April 20, 2011
Students showcase new play developed during workshop experience with award-winning playwright
MARYVILLE, Mo. - An intense three-week workshop during which theater students at Northwest Missouri State University wrote and developed a play with guest artist Sean Christopher Lewis culminates this weekend with the student-produced play "See, Hear, Speak."
Performances are 7:30 p.m. April 20-23 with a 2 p.m. performance Saturday, April 23. All performances are in the Studio Theater at the Ron Houston Center for the Performing Arts.
Tickets are $8 and can be purchased online at www.theatrenorthwest.org or at the door beginning one hour prior to the performance.
The play depicts the dystopian town Senifice where its citizens are forced to give up their ability to see, hear or speak when they turn 20 years old. While the requirement was meant to unite the town, it turns into a symbol of corruption and control. Eventually, a new crop of youth must decide whether to comply.
"In two weeks they were able to put together an hour-long piece that you can sit and watch, and it has some funny moments and has some really nice romance."
Seventeen students are involved in the production, which they developed from scratch. Keaton Schmidt, a theatre performance major from Maryville, portrays Elijah Flynn, a blind teacher, in the play.
"Two weeks ago we didn't even have a play so it's just been a whirlwind of creating this play and putting individual scenes that we wrote together to make a story," Schmidt said. "It's been a wonderful experience and I'm so glad I got the opportunity to do it."
On an invitation from Amanda Petefish-Schrag, assistant professor in the Department of Communication, Theatre and Languages, Lewis arrived at Northwest with the goal of helping the students develop a piece that was ensemble-driven. He directed the students to write a script, design the play, act in it and produce it, all within a timeframe of 15 rehearsals.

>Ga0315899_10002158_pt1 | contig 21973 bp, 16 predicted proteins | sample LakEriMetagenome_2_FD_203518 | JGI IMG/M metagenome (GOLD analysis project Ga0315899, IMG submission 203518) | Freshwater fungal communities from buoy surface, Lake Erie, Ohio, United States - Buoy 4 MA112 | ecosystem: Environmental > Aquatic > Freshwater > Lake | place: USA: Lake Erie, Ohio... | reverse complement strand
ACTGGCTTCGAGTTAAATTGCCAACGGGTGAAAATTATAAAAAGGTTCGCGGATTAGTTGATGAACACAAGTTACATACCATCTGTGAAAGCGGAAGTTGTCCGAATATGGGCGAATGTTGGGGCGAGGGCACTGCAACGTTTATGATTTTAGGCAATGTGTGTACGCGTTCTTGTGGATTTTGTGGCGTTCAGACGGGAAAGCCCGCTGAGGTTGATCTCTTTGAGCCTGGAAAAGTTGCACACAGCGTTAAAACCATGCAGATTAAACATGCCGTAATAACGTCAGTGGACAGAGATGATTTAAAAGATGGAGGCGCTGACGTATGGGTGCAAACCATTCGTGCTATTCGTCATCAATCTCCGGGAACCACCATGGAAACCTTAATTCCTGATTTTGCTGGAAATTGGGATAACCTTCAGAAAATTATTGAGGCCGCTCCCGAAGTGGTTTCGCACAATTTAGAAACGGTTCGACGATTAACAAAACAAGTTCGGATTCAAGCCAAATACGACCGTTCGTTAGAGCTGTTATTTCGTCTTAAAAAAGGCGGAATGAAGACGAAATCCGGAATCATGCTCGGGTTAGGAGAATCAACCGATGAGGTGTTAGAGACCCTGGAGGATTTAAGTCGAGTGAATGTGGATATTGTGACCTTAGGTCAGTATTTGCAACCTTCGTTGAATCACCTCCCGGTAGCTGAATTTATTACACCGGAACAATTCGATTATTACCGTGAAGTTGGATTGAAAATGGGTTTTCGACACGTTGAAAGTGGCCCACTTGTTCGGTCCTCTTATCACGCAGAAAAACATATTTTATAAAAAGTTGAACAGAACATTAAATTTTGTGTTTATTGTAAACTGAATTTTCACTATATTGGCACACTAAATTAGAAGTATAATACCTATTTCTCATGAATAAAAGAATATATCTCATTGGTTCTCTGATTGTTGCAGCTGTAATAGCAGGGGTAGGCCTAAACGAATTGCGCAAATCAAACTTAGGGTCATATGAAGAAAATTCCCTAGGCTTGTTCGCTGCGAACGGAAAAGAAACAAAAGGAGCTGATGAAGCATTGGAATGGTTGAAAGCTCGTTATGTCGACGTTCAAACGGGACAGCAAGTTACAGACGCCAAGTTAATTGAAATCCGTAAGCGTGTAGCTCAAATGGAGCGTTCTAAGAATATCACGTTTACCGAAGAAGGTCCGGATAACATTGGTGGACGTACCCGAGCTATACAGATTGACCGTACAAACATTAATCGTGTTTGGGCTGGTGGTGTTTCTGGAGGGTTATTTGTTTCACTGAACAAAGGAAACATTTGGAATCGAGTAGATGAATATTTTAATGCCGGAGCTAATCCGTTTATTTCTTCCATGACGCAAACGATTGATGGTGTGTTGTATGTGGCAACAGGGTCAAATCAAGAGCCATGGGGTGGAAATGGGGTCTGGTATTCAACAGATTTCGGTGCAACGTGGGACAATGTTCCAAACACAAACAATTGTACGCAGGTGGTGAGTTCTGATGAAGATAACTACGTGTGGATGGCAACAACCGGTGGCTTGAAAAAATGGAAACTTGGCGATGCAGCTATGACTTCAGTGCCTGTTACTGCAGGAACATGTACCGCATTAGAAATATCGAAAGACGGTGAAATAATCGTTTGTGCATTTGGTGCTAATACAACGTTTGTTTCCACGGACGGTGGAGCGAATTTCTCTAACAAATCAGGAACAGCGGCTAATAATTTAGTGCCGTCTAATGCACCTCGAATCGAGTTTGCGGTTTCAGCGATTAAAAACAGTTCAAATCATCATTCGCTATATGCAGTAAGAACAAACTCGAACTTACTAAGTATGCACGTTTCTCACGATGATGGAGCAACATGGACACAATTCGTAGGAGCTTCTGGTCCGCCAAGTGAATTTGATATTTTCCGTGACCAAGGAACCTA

"The students were amazing," Lewis said. "They jumped in because it's definitely the kind of project that, if there's any kind of resistance, could fall apart really quickly. I knew I wanted it to be process-oriented. I wanted them to have the most responsibility that they could have."
As the workshop experience began, Lewis instructed the students to compose myths, or "recipes," that had specific theatrical "ingredients" - such as a dance, song or romance.
"One of the scenes they came up with that's in the play was out of that," Lewis said. "It's a really great scene between one character who can talk and the other character can't. But then they have this very charming and silly rap battle with each other where one is singing the rap song and the other is actually signing lyrics. It's actually a pretty beautiful moment, and it got them thinking outside the box."
As the writing process continued, the students selected some of the more appealing scenes. They drew relationships between each of the characters that created and manipulated the scenes to compose the larger play being presented this weekend.
"They started to create this entire town of people and then it just kept growing," Lewis said. "We started from the really small process of just making a scene, to how does that scene develop characters, how do those characters develop relationships and how do those relationships turn into an entire world. That's when we started getting the overall storyline."
Schmidt praised Lewis for his playwriting knowledge and said he was thrilled to have Lewis as a mentor.
"I've just been trying to be a sponge every time I'm around him and soak up all that enthusiasm and knowledge," Schmidt said.
Lewis received the inaugural Rosa Parks Award for Social Justice in Playwriting from the Kennedy Center, and he is a former NNPN Emerging Playwright-in-Residence at Interact Theatre in Philadelphia. He has toured nationally with his critically lauded solo shows "I Will Make You Orphans," "The Gone Chair," and most recently, "Killadelphia," which he performed at Northwest April 12.
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Northwest Missouri State University
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